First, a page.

In a kinder and gentler time, before the era when big pharma v. generic Notice of Compliance litigation has almost taken over the Federal Court, Canada used to have lots of litigation about beer and spirits. Indeed, much of Canadian trade-marks law owes its existence to those more mellow days.
Well - beer and spirits are once again in the IP news. This Thursday, we will find out if the Supremes will grant leave to the Scotch Whisky Association in its appeal from the Federal Court of Appeal's decision upholding a Canadian company's right to register Glen Breton for single malt whisky - though notably not "Scotch Whisky". The original opposition and subsequent litigation were brought by the Scotch Whisky Association based upon the alleged rights of several of their members in "Glen" allegedly arising under the rarely used provisions of s. 10 of the Trade-marks Act, which provides, as I noted and commented before:
Now, for those whose interests run more to suds than single malt whisky - from wherever it may hail - consider that Labatt is suing Brick Brewing over the Red Baron label on the left, which Labatt alleges is confusing with it label on the right. Interestingly, Brick has a registration in a very similar - though not identical - label to the one on the left that predates Labatt's registration on April 29, 2009 in the label on the right by about 18 years. Yet more interesting is that Labatt is suing for copyright infringement. Even more interesting is that Labatt is seeking interim and interlocutory injunctive relief - which is almost never granted in the Federal Court these days. I'd say that Labatt has an uphill battle here.Where any mark has by ordinary and bona fide commercial usage become recognized in Canada as designating the kind, quality, quantity, destination, value, place of origin or date of production of any wares or services, no person shall adopt it as a trade-mark in association with such wares or services or others of the same general class or use it in a way likely to mislead, nor shall any person so adopt or so use any mark so nearly resembling that mark as to be likely to be mistaken therefor.The SWA succeeded before Justice Harrington in the Federal Court, but this decision was reversed on appeal - and quite properly so in my view. S. 10 simply doesn't apply in this situation. Justice Sexton of the Federal Court of Appeal correctly noted that many of the SWA members’ trade-marks containing GLEN would be in jeopardy if SWA’s argument on s. 10 had actually prevailed.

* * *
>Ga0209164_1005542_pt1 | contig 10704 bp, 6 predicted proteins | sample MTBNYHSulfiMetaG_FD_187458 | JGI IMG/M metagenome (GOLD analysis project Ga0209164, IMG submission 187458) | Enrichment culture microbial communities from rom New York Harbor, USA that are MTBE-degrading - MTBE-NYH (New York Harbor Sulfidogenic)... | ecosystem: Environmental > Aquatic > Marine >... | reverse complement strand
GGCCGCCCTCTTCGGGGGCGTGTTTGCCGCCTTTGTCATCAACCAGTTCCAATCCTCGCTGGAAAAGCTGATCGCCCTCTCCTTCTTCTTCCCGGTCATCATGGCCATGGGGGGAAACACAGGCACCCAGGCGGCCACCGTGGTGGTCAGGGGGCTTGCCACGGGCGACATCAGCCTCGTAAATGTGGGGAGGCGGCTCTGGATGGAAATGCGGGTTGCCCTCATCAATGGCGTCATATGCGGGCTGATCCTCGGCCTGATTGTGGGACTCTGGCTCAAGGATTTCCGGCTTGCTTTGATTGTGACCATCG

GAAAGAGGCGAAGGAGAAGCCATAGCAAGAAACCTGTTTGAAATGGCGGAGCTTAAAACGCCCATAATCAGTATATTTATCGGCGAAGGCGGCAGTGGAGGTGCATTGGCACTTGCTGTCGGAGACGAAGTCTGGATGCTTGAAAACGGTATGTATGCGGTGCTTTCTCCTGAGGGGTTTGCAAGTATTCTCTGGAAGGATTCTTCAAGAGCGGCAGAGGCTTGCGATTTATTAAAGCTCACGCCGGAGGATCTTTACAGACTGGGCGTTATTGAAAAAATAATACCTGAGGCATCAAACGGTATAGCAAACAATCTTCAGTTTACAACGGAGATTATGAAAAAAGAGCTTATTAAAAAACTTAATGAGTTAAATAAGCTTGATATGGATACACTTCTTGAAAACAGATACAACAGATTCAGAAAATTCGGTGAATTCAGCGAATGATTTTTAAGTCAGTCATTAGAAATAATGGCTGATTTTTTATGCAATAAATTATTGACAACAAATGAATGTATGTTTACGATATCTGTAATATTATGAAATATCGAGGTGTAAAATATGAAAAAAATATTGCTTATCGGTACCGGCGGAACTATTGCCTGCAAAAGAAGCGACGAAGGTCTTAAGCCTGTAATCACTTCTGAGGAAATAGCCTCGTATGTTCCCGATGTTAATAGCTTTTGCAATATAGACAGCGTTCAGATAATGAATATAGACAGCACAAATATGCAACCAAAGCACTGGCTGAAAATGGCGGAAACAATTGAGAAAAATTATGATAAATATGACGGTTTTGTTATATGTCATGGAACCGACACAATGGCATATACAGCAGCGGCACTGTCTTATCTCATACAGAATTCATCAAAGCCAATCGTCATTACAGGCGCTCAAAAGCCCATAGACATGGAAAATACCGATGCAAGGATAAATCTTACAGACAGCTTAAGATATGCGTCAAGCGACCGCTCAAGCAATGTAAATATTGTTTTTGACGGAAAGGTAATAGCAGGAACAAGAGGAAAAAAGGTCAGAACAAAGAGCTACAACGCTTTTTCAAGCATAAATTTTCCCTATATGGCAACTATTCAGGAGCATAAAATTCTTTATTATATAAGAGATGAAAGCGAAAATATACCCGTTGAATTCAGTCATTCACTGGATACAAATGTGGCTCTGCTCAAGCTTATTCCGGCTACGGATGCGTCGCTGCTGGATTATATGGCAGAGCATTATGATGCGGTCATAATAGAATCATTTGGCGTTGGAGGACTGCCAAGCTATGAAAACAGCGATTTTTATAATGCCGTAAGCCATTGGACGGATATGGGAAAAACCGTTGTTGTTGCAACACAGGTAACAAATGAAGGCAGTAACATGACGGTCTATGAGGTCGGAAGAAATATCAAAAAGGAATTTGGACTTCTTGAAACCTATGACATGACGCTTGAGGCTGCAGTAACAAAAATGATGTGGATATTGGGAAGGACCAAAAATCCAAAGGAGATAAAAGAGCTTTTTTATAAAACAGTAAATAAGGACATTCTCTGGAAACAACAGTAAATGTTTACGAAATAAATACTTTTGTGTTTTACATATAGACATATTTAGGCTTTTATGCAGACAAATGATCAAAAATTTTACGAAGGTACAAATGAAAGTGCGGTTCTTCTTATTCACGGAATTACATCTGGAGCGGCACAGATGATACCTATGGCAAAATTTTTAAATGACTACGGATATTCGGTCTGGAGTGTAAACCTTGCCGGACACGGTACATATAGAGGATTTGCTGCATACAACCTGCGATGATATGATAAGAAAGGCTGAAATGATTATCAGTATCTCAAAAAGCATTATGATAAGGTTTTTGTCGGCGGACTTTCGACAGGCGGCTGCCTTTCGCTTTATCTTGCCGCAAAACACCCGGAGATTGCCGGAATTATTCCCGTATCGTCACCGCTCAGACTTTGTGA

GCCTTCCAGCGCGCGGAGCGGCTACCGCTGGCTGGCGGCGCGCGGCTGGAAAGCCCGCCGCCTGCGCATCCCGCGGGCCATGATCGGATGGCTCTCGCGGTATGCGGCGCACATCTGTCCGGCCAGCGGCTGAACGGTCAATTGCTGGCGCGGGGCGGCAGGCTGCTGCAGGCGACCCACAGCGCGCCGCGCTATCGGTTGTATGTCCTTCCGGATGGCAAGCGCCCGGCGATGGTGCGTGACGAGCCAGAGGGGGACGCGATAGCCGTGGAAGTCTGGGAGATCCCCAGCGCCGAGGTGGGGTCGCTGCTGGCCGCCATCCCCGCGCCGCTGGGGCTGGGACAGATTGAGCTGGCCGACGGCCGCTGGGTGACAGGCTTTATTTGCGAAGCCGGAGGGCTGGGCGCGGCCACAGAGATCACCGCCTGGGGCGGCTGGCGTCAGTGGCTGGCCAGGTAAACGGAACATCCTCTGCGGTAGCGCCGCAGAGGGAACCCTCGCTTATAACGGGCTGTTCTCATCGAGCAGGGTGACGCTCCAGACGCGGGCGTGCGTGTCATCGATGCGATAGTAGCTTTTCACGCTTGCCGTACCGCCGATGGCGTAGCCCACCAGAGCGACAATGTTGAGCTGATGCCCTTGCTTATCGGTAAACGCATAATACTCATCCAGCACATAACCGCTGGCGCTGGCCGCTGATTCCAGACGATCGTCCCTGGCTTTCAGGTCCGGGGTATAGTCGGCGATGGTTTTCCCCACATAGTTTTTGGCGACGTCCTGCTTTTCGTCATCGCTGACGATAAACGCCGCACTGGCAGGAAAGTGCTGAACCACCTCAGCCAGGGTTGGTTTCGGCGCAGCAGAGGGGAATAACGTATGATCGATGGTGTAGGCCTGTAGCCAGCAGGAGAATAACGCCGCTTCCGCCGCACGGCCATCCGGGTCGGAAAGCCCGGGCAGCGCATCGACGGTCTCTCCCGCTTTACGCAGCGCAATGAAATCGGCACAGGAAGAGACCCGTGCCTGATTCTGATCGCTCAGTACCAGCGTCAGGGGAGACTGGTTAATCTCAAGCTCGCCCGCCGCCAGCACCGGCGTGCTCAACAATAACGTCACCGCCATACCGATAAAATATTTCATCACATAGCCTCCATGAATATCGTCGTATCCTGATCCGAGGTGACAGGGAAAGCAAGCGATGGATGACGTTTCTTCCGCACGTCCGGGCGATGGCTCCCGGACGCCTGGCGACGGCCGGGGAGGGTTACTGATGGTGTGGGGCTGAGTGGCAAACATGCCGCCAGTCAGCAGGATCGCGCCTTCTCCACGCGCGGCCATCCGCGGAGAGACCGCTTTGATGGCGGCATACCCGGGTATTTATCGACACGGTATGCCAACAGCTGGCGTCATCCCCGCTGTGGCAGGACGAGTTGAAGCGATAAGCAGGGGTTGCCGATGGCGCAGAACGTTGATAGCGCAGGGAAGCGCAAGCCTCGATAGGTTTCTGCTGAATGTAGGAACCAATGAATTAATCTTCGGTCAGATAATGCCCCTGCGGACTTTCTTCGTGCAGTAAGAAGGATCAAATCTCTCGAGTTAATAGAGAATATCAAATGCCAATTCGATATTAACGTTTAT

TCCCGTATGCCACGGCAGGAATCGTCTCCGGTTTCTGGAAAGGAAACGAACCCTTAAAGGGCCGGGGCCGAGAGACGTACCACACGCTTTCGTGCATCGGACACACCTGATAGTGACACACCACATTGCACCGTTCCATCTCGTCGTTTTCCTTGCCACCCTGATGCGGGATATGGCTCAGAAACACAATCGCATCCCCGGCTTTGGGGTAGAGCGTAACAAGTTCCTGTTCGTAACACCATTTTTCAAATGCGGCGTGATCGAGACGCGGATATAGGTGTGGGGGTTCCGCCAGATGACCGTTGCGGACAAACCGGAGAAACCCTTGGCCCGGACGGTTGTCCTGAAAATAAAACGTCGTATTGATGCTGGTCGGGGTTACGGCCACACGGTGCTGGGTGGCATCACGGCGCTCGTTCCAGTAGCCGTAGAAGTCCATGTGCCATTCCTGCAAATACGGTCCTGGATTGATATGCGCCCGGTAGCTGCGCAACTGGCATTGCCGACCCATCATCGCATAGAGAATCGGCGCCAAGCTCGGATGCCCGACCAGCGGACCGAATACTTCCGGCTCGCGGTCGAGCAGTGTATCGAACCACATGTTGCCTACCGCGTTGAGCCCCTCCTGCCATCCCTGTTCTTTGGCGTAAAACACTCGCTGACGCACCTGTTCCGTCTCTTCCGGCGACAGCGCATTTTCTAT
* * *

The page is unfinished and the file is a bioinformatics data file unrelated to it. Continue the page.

It is therefore somewhat surprising that the SWA has now sought leave to appeal the FCA decision to the SCC. It will be, frankly, even more surprising if they get leave. Had the FCA gone the other way, it might well have been an issue of “public importance” because Canadian trade-marks law would have become quite unpredictable. However, the FCA reached the conclusion that most IP lawyers would have predicted and the law on s. 10 seems just fine as it stands now and always did.